Opinion: Virus crisis isn’t all doom and gloom

Mountain Scene's chief news hound Philip 'Scoop' Chandler's trying to find the positives. Photo: Mountain Scene
Mountain Scene's chief news hound Philip 'Scoop' Chandler's trying to find the positives. Photo: Mountain Scene
Imagine a tourist town with no tourists.

Scary as it sounds, Queenstown’s effectively facing that scenario right now – at least for the 70 per cent of our visitors who come from overseas – thanks to tough new control measures aimed at stopping the dreaded Covid-19 coronavirus virus from spreading.

Measures that in turn have led to Air New Zealand, for example, cutting all Aussie flights to Queenstown from March 30 to June 30.

During my 35 years with Mountain Scene, I’ve seen Queenstown badly impacted by the ’87 sharemarket crash and the ’99 flood, and still reasonably affected by Sars, the global financial crisis and the big Christchurch quake of 2011.

But Covid-19, due to its worldwide spread, now far and beyond China, blows those other disasters out of the water.

Credit to the government for trying to stop an Italy-like outbreak, but even with its business assistance package this week, the border measures, combined with flight cancellations, will have a crippling effect on our tourism-centric economy.

If you don’t believe me, check out how many visitors we’ll have on our streets this time next week.

Stand by for restaurants and cafes to close – hopefully, only temporarily.

Daily, we’re hearing about events being cancelled or postponed, including those that attract a fair number of visitors like the Arrowtown Autumn Festival and Luma.

I feel for all those whose jobs or hours are being cut, but also for volunteers who’ve put so much work into events like these two examples.

But as a glass-half-full-bloke, I don’t think it’s entirely doom and gloom, especially if we can get Aussies back here for the bulk of the ski season.

With a bit of luck, most of the thousands of construction workers and tradies will continue earning good coin.

Locals who’ve daily fretted about our traffic and parking woes should have less to worry about, let alone those concerned about Queenstown succumbing to ‘overtourism’.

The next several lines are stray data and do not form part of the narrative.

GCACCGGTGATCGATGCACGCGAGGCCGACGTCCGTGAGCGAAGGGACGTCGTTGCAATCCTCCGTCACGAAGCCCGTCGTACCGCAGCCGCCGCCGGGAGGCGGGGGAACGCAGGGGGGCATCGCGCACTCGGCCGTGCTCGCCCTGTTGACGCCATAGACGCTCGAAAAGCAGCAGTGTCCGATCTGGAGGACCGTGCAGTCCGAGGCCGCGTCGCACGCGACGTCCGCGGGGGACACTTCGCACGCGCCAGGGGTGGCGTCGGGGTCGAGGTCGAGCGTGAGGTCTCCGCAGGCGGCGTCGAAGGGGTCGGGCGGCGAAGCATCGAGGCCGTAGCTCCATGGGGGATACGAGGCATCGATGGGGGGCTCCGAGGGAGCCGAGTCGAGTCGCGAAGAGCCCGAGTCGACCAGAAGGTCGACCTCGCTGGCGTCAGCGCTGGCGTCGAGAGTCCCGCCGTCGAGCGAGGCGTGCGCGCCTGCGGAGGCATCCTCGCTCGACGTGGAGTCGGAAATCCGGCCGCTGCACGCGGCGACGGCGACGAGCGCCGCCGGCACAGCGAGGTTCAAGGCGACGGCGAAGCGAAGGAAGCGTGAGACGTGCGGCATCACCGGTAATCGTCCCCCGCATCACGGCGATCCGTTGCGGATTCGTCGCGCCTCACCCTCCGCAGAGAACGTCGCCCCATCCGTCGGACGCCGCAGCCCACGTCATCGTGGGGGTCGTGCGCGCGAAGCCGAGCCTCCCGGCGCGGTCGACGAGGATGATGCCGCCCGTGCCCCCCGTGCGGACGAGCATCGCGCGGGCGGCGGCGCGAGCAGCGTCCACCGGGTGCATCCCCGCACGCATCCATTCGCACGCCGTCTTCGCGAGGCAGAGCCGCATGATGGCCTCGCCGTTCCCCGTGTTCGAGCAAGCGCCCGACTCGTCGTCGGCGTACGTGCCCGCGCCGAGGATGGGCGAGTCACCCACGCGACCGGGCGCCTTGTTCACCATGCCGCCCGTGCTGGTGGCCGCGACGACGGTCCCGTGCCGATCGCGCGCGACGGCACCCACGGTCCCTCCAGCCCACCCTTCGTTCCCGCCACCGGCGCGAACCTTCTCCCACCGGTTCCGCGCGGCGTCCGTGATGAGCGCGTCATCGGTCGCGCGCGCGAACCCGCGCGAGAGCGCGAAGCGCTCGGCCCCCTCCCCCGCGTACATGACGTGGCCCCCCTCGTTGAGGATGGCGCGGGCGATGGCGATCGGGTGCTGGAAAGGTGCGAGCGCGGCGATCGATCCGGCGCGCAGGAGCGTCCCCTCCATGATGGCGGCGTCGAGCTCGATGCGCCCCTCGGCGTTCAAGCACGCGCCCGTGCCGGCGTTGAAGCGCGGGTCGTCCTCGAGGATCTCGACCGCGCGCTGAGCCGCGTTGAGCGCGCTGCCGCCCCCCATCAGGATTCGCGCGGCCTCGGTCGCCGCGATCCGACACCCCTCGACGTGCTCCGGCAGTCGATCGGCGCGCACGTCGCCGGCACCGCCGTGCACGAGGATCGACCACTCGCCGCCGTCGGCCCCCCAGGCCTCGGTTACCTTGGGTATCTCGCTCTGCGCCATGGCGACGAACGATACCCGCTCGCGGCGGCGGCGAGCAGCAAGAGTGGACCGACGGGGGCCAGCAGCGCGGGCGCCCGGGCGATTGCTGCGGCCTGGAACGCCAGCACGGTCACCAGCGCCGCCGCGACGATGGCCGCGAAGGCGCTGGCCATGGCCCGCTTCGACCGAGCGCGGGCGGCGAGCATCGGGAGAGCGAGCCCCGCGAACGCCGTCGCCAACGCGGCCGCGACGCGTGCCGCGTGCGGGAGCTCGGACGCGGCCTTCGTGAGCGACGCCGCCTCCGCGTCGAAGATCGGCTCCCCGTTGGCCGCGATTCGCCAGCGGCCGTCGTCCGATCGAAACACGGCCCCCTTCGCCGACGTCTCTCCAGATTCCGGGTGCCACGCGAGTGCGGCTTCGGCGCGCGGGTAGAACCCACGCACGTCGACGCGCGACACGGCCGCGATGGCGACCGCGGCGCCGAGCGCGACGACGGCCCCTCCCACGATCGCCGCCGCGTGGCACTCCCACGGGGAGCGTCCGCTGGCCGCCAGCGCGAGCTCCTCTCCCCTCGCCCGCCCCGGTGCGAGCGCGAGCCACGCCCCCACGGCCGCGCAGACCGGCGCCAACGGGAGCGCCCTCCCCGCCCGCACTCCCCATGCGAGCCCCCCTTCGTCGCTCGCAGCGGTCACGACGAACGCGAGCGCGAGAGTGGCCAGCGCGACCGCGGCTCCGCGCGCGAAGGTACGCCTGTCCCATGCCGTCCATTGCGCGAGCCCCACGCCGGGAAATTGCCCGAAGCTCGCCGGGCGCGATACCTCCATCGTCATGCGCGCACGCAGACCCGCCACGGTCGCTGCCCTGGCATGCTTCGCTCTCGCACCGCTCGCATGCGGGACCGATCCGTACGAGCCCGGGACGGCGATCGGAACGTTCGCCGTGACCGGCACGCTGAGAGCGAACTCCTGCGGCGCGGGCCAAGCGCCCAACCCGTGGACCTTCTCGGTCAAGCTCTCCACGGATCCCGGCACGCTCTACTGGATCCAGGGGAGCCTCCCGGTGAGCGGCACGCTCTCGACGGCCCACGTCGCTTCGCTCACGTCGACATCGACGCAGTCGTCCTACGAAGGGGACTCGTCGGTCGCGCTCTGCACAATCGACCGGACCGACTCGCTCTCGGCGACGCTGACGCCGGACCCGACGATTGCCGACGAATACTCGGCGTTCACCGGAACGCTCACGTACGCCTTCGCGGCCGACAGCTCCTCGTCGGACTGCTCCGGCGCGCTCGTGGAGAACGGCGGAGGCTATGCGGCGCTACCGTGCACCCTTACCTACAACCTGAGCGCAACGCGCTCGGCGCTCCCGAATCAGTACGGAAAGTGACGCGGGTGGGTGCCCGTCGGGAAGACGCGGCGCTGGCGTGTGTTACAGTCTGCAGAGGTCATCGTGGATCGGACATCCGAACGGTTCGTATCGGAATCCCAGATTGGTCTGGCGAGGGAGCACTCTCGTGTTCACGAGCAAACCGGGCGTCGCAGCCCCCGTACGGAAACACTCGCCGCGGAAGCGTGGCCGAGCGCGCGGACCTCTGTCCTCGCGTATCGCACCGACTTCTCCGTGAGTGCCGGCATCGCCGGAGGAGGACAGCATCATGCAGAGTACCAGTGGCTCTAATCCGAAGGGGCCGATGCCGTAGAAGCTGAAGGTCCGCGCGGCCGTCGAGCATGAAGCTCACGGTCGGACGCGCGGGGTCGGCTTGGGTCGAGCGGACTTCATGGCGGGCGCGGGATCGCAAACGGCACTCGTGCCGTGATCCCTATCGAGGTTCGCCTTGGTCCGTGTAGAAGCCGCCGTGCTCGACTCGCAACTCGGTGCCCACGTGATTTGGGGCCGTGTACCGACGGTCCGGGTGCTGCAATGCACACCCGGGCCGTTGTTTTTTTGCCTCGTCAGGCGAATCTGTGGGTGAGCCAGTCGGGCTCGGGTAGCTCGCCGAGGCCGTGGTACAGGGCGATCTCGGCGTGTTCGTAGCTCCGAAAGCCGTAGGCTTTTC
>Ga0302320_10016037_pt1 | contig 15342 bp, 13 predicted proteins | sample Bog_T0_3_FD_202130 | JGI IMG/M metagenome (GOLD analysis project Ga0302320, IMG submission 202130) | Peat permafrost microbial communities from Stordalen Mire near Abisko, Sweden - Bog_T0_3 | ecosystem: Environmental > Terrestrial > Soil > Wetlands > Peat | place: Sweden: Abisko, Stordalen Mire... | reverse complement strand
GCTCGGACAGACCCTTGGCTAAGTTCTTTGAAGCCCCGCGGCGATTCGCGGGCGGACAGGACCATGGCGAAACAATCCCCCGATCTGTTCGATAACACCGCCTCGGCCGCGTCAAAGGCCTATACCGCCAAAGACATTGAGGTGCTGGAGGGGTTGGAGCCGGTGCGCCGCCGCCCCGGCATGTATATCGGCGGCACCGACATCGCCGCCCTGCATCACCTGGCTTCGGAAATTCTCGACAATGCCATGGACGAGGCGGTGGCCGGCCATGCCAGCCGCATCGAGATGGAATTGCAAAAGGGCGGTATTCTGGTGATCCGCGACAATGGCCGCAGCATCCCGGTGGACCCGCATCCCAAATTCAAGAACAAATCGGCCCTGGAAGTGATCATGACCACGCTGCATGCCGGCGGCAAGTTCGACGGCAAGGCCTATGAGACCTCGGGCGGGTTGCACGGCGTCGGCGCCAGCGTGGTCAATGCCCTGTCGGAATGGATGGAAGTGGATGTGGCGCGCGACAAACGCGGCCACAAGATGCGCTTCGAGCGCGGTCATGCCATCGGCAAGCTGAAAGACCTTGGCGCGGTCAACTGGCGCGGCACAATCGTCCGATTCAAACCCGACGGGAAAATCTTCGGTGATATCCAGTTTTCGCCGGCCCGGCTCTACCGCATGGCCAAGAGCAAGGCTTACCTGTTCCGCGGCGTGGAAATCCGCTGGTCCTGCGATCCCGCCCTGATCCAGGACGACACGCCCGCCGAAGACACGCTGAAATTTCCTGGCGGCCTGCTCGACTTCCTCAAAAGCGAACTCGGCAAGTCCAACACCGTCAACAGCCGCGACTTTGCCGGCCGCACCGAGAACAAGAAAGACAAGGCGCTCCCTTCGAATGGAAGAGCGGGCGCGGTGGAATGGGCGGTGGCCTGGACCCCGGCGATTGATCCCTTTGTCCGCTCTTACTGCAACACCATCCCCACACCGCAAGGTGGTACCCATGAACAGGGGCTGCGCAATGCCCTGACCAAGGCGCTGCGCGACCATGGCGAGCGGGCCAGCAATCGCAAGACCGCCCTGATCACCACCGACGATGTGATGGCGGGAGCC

People might find it easier to get more affordable rental digs.

Already, many landlords are converting their Airbnbs back into long-term rentals.

There could even be more joy for locals trying to get onto the property ladder for the first time.

Think also of how many Kiwis will consider canning an overseas break in favour of a holiday down here.

It still amazes me how many North Islanders have never been to Queenstown.

Hopefully, there’ll be some nice deals to entice these people.

And maybe, rather than expect too many tourists anytime soon, we could all do some more travel around our own stunning backyard this autumn and appreciate how lucky we are to live here.

After all, seems many of us will have a bit more time on our hands.

scoop@scene.co.nz

Comments

Good write up Phillip, and yes, I'm of an age that I can well remember the effects of the '87 stock market crash, and every other disaster, including the 'Mother Of All Budgets',
I like your optimism, and yes, it would be great to get folks travelling from up North and Aussie. However, and some will know what I'm going to say......sorry, but here I go again, unless we TEST people on a wide scale, travelling to visit Queenstown is out of the question. Firstly, those who have and will lose their jobs, simply won't have the spare coin to travel. All they will have is time, time to feel disadvantaged. Secondly, without some form of widespread testing, people won't travel. Thirdly, all those grandparents that may indeed have the spare coin, can't hug nor some see their grandchildren. So a trip down South isn't on the cards for them either. And finally, those who lose their jobs, will have time with their kids, but with the lockdowns and lack of income, can't really take them anywhere. So, really, every effort should be made to get a wide ranging testing programme in place.
I'm sorry everyone, but how else do we have some certainty? What happens come winter flu?

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